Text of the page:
Colorado’s Scenic and Historic Byways: Dinosaur Diamond

Our series travelling Colorado’s Scenic and Historic Byways continues around the Dinosaur Diamond! The Dinosaur Diamond National Scenic Byway spans western Colorado and eastern Utah, featuring desert landscapes, dinosaur fossils, and ancient rock art.

A two-lane paved highway curves twice through a desert landscape.
Photo from the Colorado Department of Transportation.

The complete Dinosaur Diamond Byway traverses 512 miles, with 134 miles of the byway located in Colorado. A 2002 guide to Dinosaur Diamond describes the route as, “like a charm bracelet connecting numerous world-class dinosaur sites and archeological sites.” Colorado’s stretch of the byway includes many of these charms, starting with the paleontological attractions located near the eastern entrance of the Byway in Grand Junction. Visitors in this section of the Dinosaur Diamond have their pick of how to view dinosaur fossils, from the interactive Dinosaur Journey Museum to watching fossil hunters in active quarries. To learn more about dinosaurs (or maybe find your own fossils), History Colorado published a list of locations where the public can view dinosaur remains in Colorado, including many locations that can be accessed from the Dinosaur Diamond.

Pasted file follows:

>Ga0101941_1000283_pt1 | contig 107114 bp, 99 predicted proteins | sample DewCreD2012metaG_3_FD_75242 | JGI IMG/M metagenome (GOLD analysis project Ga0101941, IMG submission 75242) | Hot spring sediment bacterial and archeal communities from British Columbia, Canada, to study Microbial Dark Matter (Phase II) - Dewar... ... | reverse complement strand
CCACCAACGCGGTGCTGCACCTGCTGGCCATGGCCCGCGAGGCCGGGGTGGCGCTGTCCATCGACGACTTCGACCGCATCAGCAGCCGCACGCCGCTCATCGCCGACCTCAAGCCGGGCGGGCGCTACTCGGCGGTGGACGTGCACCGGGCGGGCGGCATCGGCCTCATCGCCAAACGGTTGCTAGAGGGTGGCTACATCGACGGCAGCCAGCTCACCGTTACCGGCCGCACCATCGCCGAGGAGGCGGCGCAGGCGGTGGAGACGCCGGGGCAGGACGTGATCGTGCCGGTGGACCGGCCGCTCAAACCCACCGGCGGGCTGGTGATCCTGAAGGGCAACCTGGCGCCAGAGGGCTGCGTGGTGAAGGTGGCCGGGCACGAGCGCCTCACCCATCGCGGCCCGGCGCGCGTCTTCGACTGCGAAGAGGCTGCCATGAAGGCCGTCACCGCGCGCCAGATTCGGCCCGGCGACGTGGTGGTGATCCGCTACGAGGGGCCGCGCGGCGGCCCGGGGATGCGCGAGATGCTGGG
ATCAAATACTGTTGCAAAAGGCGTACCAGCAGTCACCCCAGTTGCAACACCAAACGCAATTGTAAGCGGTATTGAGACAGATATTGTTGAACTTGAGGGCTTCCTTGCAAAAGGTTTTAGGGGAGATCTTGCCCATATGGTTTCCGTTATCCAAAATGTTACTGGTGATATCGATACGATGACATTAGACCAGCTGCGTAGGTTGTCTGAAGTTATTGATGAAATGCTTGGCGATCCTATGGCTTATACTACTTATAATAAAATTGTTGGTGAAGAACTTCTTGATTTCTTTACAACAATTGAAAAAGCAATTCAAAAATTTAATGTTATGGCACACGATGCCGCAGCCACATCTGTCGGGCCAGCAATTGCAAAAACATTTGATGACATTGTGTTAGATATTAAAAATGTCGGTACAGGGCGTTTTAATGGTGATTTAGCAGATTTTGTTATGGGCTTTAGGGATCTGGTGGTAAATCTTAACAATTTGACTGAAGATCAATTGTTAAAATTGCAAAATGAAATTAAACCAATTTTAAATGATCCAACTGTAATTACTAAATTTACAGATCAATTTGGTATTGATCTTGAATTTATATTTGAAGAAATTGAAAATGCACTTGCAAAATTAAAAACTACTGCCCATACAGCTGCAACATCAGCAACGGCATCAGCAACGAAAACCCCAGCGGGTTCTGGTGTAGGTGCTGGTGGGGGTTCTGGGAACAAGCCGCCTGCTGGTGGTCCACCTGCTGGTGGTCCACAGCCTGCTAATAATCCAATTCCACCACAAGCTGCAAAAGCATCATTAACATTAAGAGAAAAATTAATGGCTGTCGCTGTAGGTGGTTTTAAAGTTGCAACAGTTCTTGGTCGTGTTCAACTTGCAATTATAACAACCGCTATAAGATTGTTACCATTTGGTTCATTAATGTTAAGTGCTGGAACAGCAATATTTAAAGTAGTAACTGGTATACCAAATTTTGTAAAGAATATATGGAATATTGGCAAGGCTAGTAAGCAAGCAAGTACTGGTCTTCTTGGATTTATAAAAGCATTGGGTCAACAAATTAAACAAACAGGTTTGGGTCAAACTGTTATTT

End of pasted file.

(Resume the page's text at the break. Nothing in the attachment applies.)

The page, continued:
The Byway’s attractions are not only related to dinosaurs. The Department of Transportation’s Framework for Wayshowing report for the Dinosaur Diamond highlights the cultural sites along the Byway, like the history museums in Rangely and Grand Junction that provide information about the thousands of years of human history that took place in the Dinosaur Diamond area. Evidence of early human activity can also be found outside museum walls at archaeological sites like the Canyon Pintado National Historic District, where visitors can find pictographs that were painted on sandstone canyon walls by the Fremont and Ute cultures.

The Dinosaur Diamond Byway exits northwestern Colorado in Dinosaur National Monument. As its name suggests, Dinosaur National Monument showcases incredible dinosaur fossils and is home to one of the most productive dinosaur fossil quarries in the world. However, Dinosaur National Monument also contains several archaeological dig sites. The results of one excavation are explained in a 1970 report published by the University of Colorado Boulder. During this dig, archaeologists uncovered a plethora of artifacts, like stone tools and ceramics, across 20 sites that included Fremont dwellings, campsites, and rock shelters.

The Dinosaur Diamond Scenic and Historic Byway is more than a road trip – it’s a journey through time. Whether you’re interested in paleontology or human history, Colorado’s portion of the Dinosaur Diamond Byway promises a captivating and educational experience.